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Moments after you step off the plane, you’ll notice the first exchange booths in Thailand. Should you go find an ATM? Exchange money at the airport? Or maybe check-in to your hotel first and sort this out later?
There are a number of ways you can get your hands on Thai Baht. The main issue will be the exchange rate, which can vary significantly between the different exchange options. Since the fee is usually not listed separately but included in the exchange rate, it’s easy to overpay without noticing.
If you want to check what the ‘official’ rate with no surcharge is, either today or on any given day in the past, you can do so with Oanda’s currency converter. Keep in mind that the Oanda rate is the ‘mid-market’ rate that banks use to deal with each other – as a tourist you’ll never get that rate. However, there are ways to get something close to it.
Before You Leave
You might be tempted to exchange Thai Baht before you come to Thailand. Try to avoid this or at least limit it to the absolute minimum; it’s by far the most expensive way to exchange money. In virtually all countries, including neighboring ones, you tend to lose 5 to 10% at the very least, if you exchange your local currency into Baht.
If you absolutely have to bring cash, exchange it into USD first and then exchange the USD into Baht once you’re in Thailand. That works because exchange rates for USD are so much better that even exchanging them twice is cheaper than exchanging two lesser used currencies (regardless in which country).
Keep in mind that if you bring more than USD 15,000 (this used to be USD 20,000) into the country (or the equivalent in any other foreign currency), you’ll have to declare it at the border. Personally, I prefer not to have that much cash on me – even if it’s just to carry it to the bank.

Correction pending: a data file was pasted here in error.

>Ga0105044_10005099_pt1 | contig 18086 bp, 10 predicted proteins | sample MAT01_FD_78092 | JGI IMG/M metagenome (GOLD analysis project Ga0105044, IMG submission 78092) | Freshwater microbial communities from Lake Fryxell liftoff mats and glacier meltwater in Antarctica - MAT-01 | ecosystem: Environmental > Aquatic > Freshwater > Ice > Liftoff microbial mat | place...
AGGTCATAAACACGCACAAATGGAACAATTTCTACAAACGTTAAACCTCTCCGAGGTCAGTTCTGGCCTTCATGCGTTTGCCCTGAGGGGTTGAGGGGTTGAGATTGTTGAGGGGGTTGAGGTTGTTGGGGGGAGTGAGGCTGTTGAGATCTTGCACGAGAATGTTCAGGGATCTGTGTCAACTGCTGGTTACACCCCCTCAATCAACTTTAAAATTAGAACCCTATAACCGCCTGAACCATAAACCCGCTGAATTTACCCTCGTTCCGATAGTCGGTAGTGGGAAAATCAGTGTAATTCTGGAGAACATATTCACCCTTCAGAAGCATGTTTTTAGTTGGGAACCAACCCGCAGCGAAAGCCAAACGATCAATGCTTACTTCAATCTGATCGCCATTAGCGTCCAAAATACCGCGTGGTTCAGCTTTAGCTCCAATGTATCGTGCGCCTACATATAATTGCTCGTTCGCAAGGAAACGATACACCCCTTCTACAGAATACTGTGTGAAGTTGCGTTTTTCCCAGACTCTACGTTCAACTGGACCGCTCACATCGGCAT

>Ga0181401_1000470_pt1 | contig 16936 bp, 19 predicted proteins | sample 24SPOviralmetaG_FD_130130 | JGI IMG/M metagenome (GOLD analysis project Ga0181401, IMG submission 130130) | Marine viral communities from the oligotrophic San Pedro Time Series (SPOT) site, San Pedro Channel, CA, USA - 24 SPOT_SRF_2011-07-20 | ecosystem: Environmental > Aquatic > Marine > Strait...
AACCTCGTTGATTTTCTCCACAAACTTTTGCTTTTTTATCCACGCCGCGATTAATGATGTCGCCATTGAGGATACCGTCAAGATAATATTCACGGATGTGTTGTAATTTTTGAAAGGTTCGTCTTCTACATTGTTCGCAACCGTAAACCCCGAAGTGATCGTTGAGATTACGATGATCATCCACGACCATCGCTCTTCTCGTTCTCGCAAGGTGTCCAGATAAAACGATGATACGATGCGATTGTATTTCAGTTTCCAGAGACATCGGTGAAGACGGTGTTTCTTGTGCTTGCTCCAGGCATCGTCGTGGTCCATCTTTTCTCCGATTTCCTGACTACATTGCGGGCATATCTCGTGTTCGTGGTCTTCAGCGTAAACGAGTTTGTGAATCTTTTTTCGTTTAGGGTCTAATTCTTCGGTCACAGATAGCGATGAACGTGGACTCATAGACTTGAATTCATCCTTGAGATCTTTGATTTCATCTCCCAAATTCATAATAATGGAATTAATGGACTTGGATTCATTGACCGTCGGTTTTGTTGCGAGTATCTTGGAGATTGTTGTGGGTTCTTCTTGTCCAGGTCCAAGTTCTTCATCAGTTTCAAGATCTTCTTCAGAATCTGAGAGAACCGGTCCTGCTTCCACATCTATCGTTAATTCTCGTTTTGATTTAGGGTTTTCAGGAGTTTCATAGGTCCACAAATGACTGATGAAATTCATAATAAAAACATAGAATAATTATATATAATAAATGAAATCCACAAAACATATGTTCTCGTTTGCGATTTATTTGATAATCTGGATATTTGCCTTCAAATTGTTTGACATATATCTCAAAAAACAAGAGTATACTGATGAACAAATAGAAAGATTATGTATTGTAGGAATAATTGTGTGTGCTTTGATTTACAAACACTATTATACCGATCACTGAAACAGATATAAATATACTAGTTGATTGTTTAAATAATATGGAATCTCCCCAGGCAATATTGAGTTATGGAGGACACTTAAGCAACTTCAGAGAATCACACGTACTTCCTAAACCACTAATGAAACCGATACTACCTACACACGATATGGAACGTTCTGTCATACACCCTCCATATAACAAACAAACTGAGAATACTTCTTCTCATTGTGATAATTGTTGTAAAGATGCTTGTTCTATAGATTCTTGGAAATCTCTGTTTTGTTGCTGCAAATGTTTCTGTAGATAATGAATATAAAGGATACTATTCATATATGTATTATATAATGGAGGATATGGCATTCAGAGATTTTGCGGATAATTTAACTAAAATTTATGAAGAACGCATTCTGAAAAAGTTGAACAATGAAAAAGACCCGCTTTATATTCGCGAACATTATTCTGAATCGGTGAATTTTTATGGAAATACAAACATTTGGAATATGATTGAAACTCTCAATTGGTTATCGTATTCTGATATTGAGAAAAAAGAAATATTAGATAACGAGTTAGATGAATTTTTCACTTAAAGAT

And if you must bring that much money into Thailand, think about using a comparison website like Moneytis. It’s not only free to use, but they give you a list of the fastest, cheapest, and most popular money transfer providers in their network. They also reveal transfer fees and charges and show you how much money you’ll save by using one of their providers. With a $1000 transfer, for example, you can potentially save $45. This beats the transfer fees and charges you’ll pay when transferring money through a bank and it’s a whole lot safer than a suitcase full of cash. You can read a full review here.
Making sure you secure a good deal when visiting Thailand. You can actually save up to 30% on flights from and to Thailand, get private rooms for as little as 10 USD per night in Bangkok and take advantage of half-price taxis. Enter your email below and get a free guide to Thailand discounts, deals and coupons to find out how.
My usual procedure to get cash exchanged at decent rates when traveling is to just withdraw a larger amount at an ATM. However, most banks in Thailand now charge a THB 200 fee on top of any fees your own bank charges, including fees hidden in inflated exchange rates (usually in the range of 0.5% to 1% per transaction, depending on your bank). Charles Rahm has a lot more details on ATMs. In case you are using a credit card, the exchange fees tend to be significantly higher than with debit cards (typically 2% to 2.5%).